• Derelys is Derelys Perdue. “Perdue’s boss, future presidential father Joseph P. Kennedy, insisted on changing her name to the more palatable Ann Perdue.” She sued, but lost, and her career never recovered. Derelys was a one-hit wonder on the SSA’s baby name list in 1924.
  • Sidney is Sidney Fox, a female who had the name Sidney/Sydney long before the name became trendy for girls.
  • Lina is Lina Basquette, who I mentioned in last week’s name quote post.
  • One of the Marys is Mary Astor, who went on to give her daughter a Hawaiian name.

Which of the above names do you like best? Why?

Source: Derelys Perdue – Biography – Movies & TV –

Name Quotes for the Weekend #17

Mitch Hedberg quote

From comedian Mitch Hedberg:

“I wish my name was Brian because maybe sometimes people would misspell my name and call me Brain. That’s like a free compliment and you don’t even gotta be smart to notice it.”

From the Mental Floss article 18 Athletes Going to Sochi Alone:

If you do a Google search for the name Bruno Banani, you will get the German underwear company of that name. But it’s also the name of the first Winter Olympian from Tonga. Born Fuahea Semi, the Tongan rugby player and luger went by Bruno Banani to court sponsorship from the company. It was part of a deal endorsed by the Tongan royal family to enable the athlete to afford training in Germany with the world’s best lugers. The company insinuated that the name was just a coincidence that led to the sponsorship, but that story unraveled quickly. It wasn’t “just” a hoax; Semi legally changed his name to Bruno Banani. The International Olympic Committee decided that even though using a sponsor’s name is in bad taste, Banani is the name on his passport, so he will be the lone athlete representing Tonga at Sochi in the luge event.

From the NYT obituary of Pitcairner and Bounty mutineer descendant Tom Christian:

There are no automobiles on Pitcairn, and the island’s rocks and cliffs bear names redolent of long-ago tragedies: “Where Dan Fall,” “Where Minnie Off,” “Oh Dear.”


Besides his daughter Jacqueline, Mr. Christian’s survivors include his wife, the former Betty Christian, whom he married in 1966 (like many Pitcairn couples, they are distant cousins); three other daughters, Raelene Christian, Sherileen Christian and Darlene McIntyre; and six grandchildren.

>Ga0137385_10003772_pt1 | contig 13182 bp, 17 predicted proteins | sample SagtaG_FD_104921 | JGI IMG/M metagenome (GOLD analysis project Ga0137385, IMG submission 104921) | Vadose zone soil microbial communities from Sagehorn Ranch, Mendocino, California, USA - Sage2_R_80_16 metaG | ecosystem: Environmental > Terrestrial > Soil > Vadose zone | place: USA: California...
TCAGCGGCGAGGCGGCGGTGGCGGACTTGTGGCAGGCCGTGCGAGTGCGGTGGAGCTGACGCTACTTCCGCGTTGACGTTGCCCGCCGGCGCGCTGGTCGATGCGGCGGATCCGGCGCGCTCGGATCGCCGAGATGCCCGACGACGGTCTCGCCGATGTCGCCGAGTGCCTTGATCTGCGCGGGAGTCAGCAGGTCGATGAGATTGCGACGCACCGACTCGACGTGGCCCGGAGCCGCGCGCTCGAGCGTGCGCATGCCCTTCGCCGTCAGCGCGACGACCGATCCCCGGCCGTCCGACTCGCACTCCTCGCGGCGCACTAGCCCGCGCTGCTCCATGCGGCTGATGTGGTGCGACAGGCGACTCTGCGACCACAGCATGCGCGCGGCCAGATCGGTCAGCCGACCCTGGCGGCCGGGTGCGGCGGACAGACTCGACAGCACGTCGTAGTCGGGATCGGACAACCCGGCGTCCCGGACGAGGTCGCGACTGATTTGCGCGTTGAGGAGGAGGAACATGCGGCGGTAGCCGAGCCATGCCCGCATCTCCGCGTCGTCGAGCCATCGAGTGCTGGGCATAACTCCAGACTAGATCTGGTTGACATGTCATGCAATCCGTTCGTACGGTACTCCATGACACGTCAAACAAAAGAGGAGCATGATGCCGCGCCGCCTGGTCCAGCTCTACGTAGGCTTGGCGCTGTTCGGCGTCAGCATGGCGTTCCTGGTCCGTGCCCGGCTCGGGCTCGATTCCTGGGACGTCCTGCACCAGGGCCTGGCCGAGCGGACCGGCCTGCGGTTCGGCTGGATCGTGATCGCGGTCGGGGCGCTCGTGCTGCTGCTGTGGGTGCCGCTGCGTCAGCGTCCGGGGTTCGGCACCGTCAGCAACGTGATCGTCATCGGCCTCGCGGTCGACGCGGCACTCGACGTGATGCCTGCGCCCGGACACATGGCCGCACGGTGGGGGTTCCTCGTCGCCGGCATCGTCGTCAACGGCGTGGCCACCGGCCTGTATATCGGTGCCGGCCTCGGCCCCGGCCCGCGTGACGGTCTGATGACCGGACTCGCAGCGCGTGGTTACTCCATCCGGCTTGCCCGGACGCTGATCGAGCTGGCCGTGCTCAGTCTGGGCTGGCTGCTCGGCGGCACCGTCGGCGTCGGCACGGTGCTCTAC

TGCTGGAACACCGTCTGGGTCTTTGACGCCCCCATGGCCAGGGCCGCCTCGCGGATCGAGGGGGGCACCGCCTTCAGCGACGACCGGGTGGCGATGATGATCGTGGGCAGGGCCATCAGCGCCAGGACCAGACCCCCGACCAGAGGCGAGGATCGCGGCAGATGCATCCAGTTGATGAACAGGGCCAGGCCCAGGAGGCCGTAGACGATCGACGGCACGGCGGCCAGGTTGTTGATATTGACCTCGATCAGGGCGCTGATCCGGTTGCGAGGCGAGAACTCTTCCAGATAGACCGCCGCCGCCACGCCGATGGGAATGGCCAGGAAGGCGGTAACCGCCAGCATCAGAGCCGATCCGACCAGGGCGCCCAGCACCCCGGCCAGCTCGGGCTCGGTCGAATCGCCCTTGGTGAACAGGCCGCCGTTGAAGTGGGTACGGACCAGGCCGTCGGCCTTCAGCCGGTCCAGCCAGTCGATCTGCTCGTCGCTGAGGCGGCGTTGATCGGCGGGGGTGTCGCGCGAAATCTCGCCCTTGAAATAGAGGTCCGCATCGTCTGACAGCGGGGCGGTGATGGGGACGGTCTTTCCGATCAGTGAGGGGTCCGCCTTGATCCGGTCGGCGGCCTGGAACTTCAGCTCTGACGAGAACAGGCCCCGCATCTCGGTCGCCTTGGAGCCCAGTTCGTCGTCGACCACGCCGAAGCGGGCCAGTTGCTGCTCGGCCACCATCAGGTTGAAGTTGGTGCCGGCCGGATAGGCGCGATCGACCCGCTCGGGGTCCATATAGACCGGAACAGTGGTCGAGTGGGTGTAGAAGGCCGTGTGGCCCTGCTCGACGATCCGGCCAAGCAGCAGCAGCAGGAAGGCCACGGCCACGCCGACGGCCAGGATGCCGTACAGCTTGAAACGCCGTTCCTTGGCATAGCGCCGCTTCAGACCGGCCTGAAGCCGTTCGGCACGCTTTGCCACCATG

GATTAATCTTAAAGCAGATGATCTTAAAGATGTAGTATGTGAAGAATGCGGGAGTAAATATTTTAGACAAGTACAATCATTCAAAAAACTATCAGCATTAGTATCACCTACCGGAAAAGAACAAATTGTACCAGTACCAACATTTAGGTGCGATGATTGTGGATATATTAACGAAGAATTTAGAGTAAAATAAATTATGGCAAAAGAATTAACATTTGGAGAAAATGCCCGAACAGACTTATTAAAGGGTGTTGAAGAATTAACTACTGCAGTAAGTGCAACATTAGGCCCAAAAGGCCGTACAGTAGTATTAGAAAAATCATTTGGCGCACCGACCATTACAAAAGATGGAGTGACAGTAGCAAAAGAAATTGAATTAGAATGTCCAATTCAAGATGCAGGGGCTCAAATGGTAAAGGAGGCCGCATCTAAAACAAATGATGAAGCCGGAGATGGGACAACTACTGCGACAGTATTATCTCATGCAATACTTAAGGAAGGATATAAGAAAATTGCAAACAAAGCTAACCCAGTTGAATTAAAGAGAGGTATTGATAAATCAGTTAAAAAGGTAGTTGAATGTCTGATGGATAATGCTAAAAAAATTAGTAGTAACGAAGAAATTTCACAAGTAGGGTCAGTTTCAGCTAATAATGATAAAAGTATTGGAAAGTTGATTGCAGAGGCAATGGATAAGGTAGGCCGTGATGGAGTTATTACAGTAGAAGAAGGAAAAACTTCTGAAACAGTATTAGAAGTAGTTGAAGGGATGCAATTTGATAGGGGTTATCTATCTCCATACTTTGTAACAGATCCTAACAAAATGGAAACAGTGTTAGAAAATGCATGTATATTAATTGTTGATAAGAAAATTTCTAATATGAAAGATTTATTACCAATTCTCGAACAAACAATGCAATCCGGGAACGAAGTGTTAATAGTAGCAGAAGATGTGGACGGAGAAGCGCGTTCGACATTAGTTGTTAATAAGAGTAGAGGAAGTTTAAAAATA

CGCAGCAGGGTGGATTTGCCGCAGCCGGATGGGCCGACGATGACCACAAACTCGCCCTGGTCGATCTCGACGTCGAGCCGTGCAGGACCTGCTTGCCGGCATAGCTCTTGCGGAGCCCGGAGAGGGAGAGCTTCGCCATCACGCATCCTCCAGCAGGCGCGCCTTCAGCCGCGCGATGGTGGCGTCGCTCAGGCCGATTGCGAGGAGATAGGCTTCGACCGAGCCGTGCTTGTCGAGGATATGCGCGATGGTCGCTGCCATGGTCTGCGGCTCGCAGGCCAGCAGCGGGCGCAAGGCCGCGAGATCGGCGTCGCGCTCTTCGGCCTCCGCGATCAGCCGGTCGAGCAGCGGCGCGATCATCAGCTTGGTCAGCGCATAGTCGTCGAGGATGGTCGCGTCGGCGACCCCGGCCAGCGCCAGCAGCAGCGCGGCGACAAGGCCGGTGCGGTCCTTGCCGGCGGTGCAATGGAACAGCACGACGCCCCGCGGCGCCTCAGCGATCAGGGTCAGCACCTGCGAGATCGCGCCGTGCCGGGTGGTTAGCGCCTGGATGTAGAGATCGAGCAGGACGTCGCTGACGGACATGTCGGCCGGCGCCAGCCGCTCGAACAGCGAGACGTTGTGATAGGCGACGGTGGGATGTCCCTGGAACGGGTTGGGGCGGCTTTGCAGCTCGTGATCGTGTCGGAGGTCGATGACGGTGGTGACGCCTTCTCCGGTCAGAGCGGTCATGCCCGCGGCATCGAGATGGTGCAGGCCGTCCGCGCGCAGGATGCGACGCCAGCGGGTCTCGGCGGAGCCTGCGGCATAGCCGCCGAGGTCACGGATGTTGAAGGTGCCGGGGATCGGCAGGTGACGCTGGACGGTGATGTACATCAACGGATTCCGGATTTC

From Penelope Trunk’s blog post My name is not really Penelope:

So when I signed up for my son’s preschool, I told them my name was Penelope Trunk. My husband had a fit. He told me I was starting our new life in Madison as an insane person and I cannot change my name now.

But I explained to him that it would be insane not to change my name now. I am way better known as Penelope than Adrienne. And my career is so closely tied with the brand Penelope Trunk, that I actually became the brand. So calling myself Penelope Trunk instead of Adrienne Greenheart is actually a way to match my personal life with my professional life and to make things more sane.

At first it was a little weird. For example, we were driving in the car one day and my son said, “Mom, who’s Penelope Trunk?”

But now it feels good to be Penelope Trunk. No more having to figure out what name to give where. No more pretending to be someone, sometimes. No more long explanations and short memories of who calls me what.

From The Importance of Social Class in Ecuador by Kera Wright:

Before heading to Quito, an Ecuadorian friend warned me about the importance of social class, saying “It’s a really big deal over there.” Although I didn’t pay much attention to it at the time, after being here for 8 months, I realize that her statement certainly holds true. Though subtle, I hear class-related conversation almost every day.

Like the United States, social class influences several aspects of your life. Examples include neighborhood, appearance, education, and even your last name. However, unlike the United States, there is little social mobility. People born in the lower class will usually remain there for the rest of their lives, tending to give a sense of superiority to many members of Ecuador’s upper class.